Plot: What’s it about?
Time changes everything. When I was about sixteen or seventeen years old, I rented an Alec Baldwin film that had always made me curious at the video store called Miami Blues. Already desensitized by films like Pulp Fiction and Fight Club, I found myself enjoying Miami Blues but a little confused by some of the film’s themes and its mixture of dark comedy and violence. It just didn’t grab hold of me like those films had. The film seemed to exist without a true hero but instead a group of quirky misfits that were sort of thrown against one another. For some reason or other, I never forgot the film despite not attaching a lot of thought to it – probably due to its strange nature. When I saw that Shout Factory was releasing it on Blu-ray, it seemed like a good time to re-evaluate it. Before viewing the film, I bought a cheap paperback copy of the Charles Willeford novel on which it was based and read it while on vacation. Lo and behold, I loved the novel.
Ex-con Frederick J. Frenger Jr. (Alec Baldwin) arrives in Miami. He has an assumed identity of Herman Gottlieb and is sporting a suede jacket he bought with the man’s money. As soon as he gets off the plane he is approached by Krishna Ravindra and is asked what his name is. Junior responds “Trouble,” as he bends back and breaks the monk’s fingers. Leaving the scene of the crime, he has no idea that the monk went into shock from the assault and died. Hoke Mosley (Fred Ward), a local homicide detective with dentures , is assigned to the case. Arriving at a hotel, Junior requests a hooker from the bellman. The hooker is a young and sweet girl named Susan Waggoner (Jennifer Jason Leigh.) Junior begins to court her as the police begin to investigate the death of the monk. When Junior comes face to face with Hoke, they have a long dinner full of beers. The next day, Junior tracks Hoke down and beats him up. He steals his badge, gun, and dentures and begins to pretend to be an officer on the streets of Miami – stealing from thieves and making “arrests.”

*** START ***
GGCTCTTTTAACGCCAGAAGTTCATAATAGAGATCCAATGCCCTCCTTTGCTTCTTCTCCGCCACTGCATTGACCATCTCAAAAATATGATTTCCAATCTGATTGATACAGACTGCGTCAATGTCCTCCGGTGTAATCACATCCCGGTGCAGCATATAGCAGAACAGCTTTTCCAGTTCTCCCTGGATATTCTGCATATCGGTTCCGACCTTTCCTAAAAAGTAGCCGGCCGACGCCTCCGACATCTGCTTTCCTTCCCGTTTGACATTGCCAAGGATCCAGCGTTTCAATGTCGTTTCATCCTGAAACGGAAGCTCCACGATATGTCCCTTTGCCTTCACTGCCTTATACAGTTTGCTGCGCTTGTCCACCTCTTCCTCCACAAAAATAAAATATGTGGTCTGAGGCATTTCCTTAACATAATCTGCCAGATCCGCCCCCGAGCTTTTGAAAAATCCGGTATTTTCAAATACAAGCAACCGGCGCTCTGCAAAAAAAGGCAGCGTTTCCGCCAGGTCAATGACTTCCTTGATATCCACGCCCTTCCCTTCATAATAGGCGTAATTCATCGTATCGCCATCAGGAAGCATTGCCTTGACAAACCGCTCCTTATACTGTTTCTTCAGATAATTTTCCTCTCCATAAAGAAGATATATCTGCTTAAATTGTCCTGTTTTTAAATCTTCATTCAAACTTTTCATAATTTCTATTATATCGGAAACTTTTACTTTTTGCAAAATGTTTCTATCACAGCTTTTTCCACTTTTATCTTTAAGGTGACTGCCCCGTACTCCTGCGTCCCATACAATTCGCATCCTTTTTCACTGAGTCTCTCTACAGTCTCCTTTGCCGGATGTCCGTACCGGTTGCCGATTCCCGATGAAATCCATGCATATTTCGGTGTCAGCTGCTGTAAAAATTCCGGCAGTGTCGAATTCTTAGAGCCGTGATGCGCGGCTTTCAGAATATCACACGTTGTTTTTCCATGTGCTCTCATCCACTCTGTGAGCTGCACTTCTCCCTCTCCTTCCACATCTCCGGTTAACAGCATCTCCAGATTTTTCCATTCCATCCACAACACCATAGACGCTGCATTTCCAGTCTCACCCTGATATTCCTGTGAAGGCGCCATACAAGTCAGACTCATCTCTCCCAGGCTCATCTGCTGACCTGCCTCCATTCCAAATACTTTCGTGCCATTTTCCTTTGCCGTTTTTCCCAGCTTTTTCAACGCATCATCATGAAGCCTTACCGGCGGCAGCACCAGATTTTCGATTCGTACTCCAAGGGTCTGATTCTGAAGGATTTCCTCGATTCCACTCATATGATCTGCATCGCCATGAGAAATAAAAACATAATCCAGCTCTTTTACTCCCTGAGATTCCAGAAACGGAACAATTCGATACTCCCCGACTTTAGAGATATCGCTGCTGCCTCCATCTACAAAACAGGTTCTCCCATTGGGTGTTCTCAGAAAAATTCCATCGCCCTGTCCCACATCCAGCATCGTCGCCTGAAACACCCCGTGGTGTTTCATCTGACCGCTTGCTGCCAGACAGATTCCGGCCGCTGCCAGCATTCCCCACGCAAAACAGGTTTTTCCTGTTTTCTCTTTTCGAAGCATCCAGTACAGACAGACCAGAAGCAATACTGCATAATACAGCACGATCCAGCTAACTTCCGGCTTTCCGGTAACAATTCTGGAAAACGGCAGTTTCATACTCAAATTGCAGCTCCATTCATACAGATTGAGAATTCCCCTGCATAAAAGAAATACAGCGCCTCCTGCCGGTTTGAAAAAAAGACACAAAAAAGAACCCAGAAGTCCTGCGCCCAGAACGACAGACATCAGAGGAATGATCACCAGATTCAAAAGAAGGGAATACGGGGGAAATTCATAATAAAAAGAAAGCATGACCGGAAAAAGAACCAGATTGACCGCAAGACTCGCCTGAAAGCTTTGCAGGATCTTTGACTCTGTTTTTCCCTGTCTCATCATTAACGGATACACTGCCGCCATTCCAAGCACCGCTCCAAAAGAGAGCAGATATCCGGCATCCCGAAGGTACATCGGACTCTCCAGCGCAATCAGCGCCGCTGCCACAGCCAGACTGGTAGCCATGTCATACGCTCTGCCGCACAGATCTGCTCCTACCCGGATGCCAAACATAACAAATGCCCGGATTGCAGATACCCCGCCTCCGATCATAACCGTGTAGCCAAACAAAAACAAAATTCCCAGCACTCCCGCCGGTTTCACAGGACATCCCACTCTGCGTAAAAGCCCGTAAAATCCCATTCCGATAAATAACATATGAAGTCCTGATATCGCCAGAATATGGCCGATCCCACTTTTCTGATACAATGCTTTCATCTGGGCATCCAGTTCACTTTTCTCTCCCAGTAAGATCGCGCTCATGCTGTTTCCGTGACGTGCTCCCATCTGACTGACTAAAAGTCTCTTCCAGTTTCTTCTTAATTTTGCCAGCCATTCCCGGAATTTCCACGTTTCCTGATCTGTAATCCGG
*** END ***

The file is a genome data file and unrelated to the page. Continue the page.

Now that I am older, I really enjoyed Miami Blues. First and foremost, it is a pitch-perfect adaptation of the novel on which it is based. Fans of the wild and inventive writing of Willeford from the novel will see that the same madcap energy of the novel translates well to the screen. No major plot points are left out and the dialogue in the film is true to the book. This is a film that revolves around three characters and it is a prime example of casting that makes sense. Alec Baldwin is dynamite in the lead role. Baldwin understands his character and delivers the goods in every scene. Baldwin has always been a great actor and he elevates the role with one of his strangest and most electric performances. He is exceptional in the film. Jennifer Jason Leigh gives a standout performance as the sweet and naive Susie. I can’t think of any role that she has taken on that eclipses her work here. It’s not an easy role and she plays it as heartbreakingly sweet and sad as it could be played. The final piece of the puzzle is Fred Ward. Fred Ward has an excellent voice for the role. He makes this strange role seem effortless even though it is anything but easy to convince people when playing such a madcap character. He nails it.